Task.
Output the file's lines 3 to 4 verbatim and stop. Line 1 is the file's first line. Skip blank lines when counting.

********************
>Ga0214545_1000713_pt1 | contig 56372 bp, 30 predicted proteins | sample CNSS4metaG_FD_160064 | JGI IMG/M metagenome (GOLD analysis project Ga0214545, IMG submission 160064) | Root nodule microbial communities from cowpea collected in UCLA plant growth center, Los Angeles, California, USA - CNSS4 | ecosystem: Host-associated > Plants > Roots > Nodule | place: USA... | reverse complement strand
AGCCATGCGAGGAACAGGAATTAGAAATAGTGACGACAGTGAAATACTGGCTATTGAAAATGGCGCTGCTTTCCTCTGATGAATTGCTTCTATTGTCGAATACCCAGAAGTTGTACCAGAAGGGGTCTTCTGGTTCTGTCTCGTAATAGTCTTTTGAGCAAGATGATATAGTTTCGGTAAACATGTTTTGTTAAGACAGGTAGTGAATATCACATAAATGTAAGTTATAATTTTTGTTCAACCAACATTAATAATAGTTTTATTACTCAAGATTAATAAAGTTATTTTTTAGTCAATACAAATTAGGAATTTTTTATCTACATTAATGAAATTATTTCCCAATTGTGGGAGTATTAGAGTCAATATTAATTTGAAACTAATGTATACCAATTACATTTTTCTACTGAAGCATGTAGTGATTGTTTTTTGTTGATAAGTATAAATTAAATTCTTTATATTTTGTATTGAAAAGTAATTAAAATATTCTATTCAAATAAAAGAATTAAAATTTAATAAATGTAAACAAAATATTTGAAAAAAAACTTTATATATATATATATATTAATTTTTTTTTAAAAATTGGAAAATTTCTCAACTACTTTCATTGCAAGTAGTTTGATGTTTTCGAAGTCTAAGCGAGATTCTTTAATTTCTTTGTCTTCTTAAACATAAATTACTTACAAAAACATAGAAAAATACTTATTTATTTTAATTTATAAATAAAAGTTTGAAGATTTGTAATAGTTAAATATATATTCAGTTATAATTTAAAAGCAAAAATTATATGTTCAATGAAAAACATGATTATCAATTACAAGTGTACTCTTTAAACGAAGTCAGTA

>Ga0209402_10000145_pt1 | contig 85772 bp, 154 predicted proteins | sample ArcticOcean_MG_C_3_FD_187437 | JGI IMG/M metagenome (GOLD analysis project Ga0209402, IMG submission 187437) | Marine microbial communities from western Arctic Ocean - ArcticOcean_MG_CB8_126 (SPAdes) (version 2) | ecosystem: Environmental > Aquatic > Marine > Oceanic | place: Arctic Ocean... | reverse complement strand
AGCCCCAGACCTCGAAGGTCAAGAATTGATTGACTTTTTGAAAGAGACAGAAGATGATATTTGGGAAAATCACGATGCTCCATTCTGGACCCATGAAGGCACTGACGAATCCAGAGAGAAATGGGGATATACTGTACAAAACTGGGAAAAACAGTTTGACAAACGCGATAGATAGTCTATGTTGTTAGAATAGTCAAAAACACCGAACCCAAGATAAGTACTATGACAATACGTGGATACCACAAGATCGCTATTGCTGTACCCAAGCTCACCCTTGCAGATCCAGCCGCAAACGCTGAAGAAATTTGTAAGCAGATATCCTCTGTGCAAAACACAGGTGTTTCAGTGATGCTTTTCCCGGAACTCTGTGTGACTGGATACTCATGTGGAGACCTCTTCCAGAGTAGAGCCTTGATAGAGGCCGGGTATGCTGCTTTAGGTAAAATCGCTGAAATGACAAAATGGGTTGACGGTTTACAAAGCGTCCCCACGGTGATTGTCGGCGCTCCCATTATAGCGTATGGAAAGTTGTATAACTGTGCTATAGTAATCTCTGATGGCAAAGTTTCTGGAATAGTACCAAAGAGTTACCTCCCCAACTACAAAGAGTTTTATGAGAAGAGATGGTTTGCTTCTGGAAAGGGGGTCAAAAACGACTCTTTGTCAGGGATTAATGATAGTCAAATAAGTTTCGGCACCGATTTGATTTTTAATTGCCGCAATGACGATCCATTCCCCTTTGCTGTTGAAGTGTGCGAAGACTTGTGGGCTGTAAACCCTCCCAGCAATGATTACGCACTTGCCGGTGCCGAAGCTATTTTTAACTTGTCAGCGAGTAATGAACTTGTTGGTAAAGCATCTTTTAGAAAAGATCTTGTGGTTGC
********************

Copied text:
>Ga0209402_10000145_pt1 | contig 85772 bp, 154 predicted proteins | sample ArcticOcean_MG_C_3_FD_187437 | JGI IMG/M metagenome (GOLD analysis project Ga0209402, IMG submission 187437) | Marine microbial communities from western Arctic Ocean - ArcticOcean_MG_CB8_126 (SPAdes) (version 2) | ecosystem: Environmental > Aquatic > Marine > Oceanic | place: Arctic Ocean... | reverse complement strand
AGCCCCAGACCTCGAAGGTCAAGAATTGATTGACTTTTTGAAAGAGACAGAAGATGATATTTGGGAAAATCACGATGCTCCATTCTGGACCCATGAAGGCACTGACGAATCCAGAGAGAAATGGGGATATACTGTACAAAACTGGGAAAAACAGTTTGACAAACGCGATAGATAGTCTATGTTGTTAGAATAGTCAAAAACACCGAACCCAAGATAAGTACTATGACAATACGTGGATACCACAAGATCGCTATTGCTGTACCCAAGCTCACCCTTGCAGATCCAGCCGCAAACGCTGAAGAAATTTGTAAGCAGATATCCTCTGTGCAAAACACAGGTGTTTCAGTGATGCTTTTCCCGGAACTCTGTGTGACTGGATACTCATGTGGAGACCTCTTCCAGAGTAGAGCCTTGATAGAGGCCGGGTATGCTGCTTTAGGTAAAATCGCTGAAATGACAAAATGGGTTGACGGTTTACAAAGCGTCCCCACGGTGATTGTCGGCGCTCCCATTATAGCGTATGGAAAGTTGTATAACTGTGCTATAGTAATCTCTGATGGCAAAGTTTCTGGAATAGTACCAAAGAGTTACCTCCCCAACTACAAAGAGTTTTATGAGAAGAGATGGTTTGCTTCTGGAAAGGGGGTCAAAAACGACTCTTTGTCAGGGATTAATGATAGTCAAATAAGTTTCGGCACCGATTTGATTTTTAATTGCCGCAATGACGATCCATTCCCCTTTGCTGTTGAAGTGTGCGAAGACTTGTGGGCTGTAAACCCTCCCAGCAATGATTACGCACTTGCCGGTGCCGAAGCTATTTTTAACTTGTCAGCGAGTAATGAACTTGTTGGTAAAGCATCTTTTAGAAAAGATCTTGTGGTTGC